Use of home as an office is an increasingly popular trend among the 600,000 new businesses starting up every year in the UK.
On the surface of it, there’s lots to like about using your home as your office. There’s no commute, there’s no office rent, there’s no business rates, and there are no business-only bills like gas, electricity, water, internet, and so on.
Some people love working at home. Others hate it. If you’re not sure how you feel about it, try it for a few weeks and then make your mind up.
If you do choose to use your home as your office, are there any ways to claim back expenses from HMRC? Yes, but it’s an area you have to be careful with.
Getting an Accounting Quote
How about getting a quote from an account first?
Flat rate method
These claims are not particularly generous but, if you have neither the time nor inclination to be forensic in your calculations, HMRC will allow the following:
|Hours worked at home per month||Amount you can claim per month|
|0 to 24||£2|
|25 to 50||£10|
|51 to 100||£18|
|101 or more||£26|
Can my company rent a room in my house?
Yes, A limited company can deduct those rental payments fully from its profit meaning a lower corporation tax bill.
However, the rent you receive from your company will affect your own personal tax position. Your company might save money but it might end up costing you more money personally.
Be careful not to “overpay” rent for the space in your home, make sure there is, in case of an inspection, an actual room dedicated to work, and have a legitimate rental contract in force between you and your company.
Telecoms and internet
If you make any personal calls from a landline phone, you can’t claim back any of the rental costs of the phone or the phone line. Actual phone calls can be claimed back however.
You can install a second landline in your home, specifically for business purposes, and claim back the total cost of the line. Make sure the line is in the name of the business and that the bills are paid via the business.
For mobile phones, all expenditure can be claimed back, again as long as it’s in the business’s name and the business pays the bills.
If you have broadband at your home, you can claim for the business use of it although you will need to keep records clearly demarcating how much of the usage was business-related. One way to ensure that you can claim it all back is by having the broadband account in the name of your business and making sure your business pays the direct debit.
As long as there is no significant personal usage, you can claim it back against taxes. However, if there is personal usage, HMRC will treat it as a benefit-in-kind and tax you for it at your highest rate of tax (20%, 40% or 45%). For limited companies, that benefit-in-kind may also attract National Insurance Employers’ Contributions too.
Computer software can be claimed back on in the year of purchase however if the software is expensive and likely to be used for more than two years, an exception may be made regarding the tax year of purchase.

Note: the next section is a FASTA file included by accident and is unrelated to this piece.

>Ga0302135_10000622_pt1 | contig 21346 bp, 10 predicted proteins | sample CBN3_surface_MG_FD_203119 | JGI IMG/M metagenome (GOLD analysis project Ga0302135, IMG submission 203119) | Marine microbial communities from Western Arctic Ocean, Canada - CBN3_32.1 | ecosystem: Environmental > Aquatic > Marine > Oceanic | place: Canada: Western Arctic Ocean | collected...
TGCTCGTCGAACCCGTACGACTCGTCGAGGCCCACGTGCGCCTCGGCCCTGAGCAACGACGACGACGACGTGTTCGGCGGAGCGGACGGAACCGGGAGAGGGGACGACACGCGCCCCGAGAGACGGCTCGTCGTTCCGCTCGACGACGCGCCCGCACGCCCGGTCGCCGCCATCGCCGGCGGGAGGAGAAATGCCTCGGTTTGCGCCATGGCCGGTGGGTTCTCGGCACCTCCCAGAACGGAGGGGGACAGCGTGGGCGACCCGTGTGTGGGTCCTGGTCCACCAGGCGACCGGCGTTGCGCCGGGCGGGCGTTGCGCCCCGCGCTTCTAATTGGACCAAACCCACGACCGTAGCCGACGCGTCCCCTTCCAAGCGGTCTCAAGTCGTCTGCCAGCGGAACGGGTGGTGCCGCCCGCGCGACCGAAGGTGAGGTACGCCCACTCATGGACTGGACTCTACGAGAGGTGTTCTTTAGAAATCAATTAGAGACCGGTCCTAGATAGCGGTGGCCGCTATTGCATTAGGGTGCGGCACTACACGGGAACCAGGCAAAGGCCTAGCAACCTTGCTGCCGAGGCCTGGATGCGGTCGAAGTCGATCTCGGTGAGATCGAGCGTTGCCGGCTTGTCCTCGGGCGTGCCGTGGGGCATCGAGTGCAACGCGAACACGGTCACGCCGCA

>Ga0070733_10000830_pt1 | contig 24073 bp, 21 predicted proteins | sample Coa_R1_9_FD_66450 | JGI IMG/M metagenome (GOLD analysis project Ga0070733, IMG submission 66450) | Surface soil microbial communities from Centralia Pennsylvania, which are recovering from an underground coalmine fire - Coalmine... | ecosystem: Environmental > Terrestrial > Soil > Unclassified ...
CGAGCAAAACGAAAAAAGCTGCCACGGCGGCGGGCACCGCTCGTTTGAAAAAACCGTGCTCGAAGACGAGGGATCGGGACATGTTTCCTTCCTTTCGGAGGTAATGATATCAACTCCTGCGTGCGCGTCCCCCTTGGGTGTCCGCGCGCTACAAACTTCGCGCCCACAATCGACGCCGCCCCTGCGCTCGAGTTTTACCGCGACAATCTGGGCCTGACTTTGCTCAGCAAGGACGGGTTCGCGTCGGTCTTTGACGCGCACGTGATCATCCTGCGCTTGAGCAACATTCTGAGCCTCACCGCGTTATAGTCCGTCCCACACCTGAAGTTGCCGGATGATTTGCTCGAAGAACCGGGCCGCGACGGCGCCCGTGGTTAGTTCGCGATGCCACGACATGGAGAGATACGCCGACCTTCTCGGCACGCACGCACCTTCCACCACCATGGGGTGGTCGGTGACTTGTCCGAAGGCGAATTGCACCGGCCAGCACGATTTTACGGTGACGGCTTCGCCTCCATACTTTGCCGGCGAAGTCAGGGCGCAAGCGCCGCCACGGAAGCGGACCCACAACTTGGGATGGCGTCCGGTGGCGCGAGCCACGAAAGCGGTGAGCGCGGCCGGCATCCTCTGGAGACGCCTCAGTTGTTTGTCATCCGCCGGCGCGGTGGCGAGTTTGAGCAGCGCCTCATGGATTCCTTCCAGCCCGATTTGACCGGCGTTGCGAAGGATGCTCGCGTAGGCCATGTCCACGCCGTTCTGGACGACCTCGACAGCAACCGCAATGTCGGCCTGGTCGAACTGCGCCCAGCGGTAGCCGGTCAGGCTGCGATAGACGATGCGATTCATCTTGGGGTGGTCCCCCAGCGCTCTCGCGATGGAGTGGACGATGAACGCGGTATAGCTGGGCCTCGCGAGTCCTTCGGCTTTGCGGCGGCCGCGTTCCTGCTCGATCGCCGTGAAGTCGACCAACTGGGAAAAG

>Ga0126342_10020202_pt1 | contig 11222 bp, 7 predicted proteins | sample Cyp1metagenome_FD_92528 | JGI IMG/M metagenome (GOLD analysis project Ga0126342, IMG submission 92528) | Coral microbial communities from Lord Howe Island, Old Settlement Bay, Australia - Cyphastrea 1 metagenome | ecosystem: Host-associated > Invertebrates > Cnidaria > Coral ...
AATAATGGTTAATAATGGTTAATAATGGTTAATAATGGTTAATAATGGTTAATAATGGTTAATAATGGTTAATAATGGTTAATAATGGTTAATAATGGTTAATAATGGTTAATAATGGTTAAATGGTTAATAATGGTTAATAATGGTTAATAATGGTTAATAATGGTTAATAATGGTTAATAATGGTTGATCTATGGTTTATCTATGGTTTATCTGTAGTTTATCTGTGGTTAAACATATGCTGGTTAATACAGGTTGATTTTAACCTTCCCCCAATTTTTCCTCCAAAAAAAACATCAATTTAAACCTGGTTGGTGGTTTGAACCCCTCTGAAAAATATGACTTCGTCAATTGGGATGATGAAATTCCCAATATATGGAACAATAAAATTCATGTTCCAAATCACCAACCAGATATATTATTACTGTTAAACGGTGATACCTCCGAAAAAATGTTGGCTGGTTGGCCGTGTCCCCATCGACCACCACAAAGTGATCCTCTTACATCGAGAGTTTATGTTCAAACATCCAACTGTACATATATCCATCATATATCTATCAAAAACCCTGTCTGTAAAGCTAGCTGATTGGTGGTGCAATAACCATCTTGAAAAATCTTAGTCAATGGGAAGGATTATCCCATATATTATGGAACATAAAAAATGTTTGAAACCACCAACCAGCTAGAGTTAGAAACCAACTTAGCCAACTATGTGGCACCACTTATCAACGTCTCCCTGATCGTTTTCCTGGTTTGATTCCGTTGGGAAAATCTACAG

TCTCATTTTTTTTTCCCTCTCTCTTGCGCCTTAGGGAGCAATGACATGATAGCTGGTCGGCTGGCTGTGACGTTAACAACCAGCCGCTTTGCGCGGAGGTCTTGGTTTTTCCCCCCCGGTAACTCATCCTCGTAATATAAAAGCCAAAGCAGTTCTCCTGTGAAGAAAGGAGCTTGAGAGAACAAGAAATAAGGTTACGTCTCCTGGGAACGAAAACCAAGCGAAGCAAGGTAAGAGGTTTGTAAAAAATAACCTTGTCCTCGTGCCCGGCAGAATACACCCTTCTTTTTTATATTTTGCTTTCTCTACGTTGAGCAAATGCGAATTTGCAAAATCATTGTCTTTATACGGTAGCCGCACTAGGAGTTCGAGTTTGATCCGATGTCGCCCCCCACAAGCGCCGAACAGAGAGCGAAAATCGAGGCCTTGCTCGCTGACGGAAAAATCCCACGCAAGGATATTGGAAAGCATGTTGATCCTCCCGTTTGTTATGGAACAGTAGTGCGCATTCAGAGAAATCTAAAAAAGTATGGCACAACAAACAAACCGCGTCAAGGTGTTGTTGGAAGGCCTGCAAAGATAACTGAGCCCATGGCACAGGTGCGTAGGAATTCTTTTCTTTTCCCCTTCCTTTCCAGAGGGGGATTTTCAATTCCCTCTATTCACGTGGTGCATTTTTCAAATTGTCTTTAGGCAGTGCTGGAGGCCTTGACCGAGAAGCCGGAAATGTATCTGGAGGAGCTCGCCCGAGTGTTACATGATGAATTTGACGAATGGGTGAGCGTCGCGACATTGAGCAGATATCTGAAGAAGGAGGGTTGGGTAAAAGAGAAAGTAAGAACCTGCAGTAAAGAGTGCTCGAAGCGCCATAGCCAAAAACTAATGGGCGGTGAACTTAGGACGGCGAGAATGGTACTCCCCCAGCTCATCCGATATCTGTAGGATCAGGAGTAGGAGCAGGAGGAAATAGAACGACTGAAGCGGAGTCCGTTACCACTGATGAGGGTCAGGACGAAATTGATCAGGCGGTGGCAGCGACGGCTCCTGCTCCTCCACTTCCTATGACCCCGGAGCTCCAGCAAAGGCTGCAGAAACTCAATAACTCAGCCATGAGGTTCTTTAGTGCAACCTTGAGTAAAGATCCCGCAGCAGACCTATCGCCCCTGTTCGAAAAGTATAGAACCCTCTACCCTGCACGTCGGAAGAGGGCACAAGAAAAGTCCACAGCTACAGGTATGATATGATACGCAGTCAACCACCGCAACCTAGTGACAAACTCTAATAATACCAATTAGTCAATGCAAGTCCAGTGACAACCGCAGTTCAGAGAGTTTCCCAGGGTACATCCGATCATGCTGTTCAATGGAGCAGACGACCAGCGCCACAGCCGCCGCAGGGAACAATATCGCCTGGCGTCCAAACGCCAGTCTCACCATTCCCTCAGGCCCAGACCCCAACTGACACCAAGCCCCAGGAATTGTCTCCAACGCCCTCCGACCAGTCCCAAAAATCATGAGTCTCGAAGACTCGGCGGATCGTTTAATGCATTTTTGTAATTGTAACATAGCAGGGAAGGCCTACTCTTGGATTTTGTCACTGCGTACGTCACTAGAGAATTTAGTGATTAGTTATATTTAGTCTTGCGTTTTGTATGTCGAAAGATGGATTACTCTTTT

Computer-related costs under £500 will normally be fine for the revenue column of your accounts however anything over that amount may be treated as capital expenditure for which you could make a claim on Annual Investment Allowance (if you’ve spent less than £200,000 on AIA assets that year) or writing down allowances (if you’re out of AIA credit).
If you buy any office furniture for your home office under £300, HMRC are unlikely to dispute it as a business expense.
If they do however, or if your furniture costs more than £300, you may have to explain how it’s only used for personal reasons and not business reasons.
For example, if you spend more than 100 hours or more a month working from home, that’s likely to be fine. However, if you spend 20 hours or less working from home, that’s much more contestable in HMRC’s eyes.
This will be an added expense but it will provide a form of proof to the taxman that you are working from home.
Weigh up this option carefully though because the amount you pay in business insurance may drastically reduce the amount of financial benefit you gain from claiming expenses back because of the size of the premiums you’ll pay.
Can I claim back against mortgage expenses and other running costs?
Yes, but please be aware this is another area open to interpretation.
Think about the number of rooms in your home. For argument’s sake, let’s say there are six rooms. Your mortgage is £800 per month. You have one room set aside for work.
Then, let’s say that you paid £100 a month for electricity, £60 for gas, £130 for council tax, and £20 for insurance.
In total, your mortgage and running costs are £1,110 a month.
£1,110 divided by six is £185. If you were working full-time for 40 hours a week in your home carrying out revenue-generating activity, HMRC “may” consider that a fair claim.
But what if you were only working 20 hours a week in your home working and spending 20 hours elsewhere? HMRC may now consider that £185 is not reasonable – they may want to halve it to £92.50.
To obfuscate matters further, what if that room, even if it’s set aside for an office, has the kids’ PlayStation 4 in it together with a couple of puffee cushions beneath a brand new 64” 4K HDR TV hanging proudly on the wall?
It’s mixed use. So, now that 20 hours for £92.50 doesn’t seem so fair to the taxman anymore. He may want to halve it because the kids enjoy playing on the console in there. Your tax claim may now be judged to be equitable at £46.75.
And for £46.75, do you want the taxman poking his nose in to your affairs?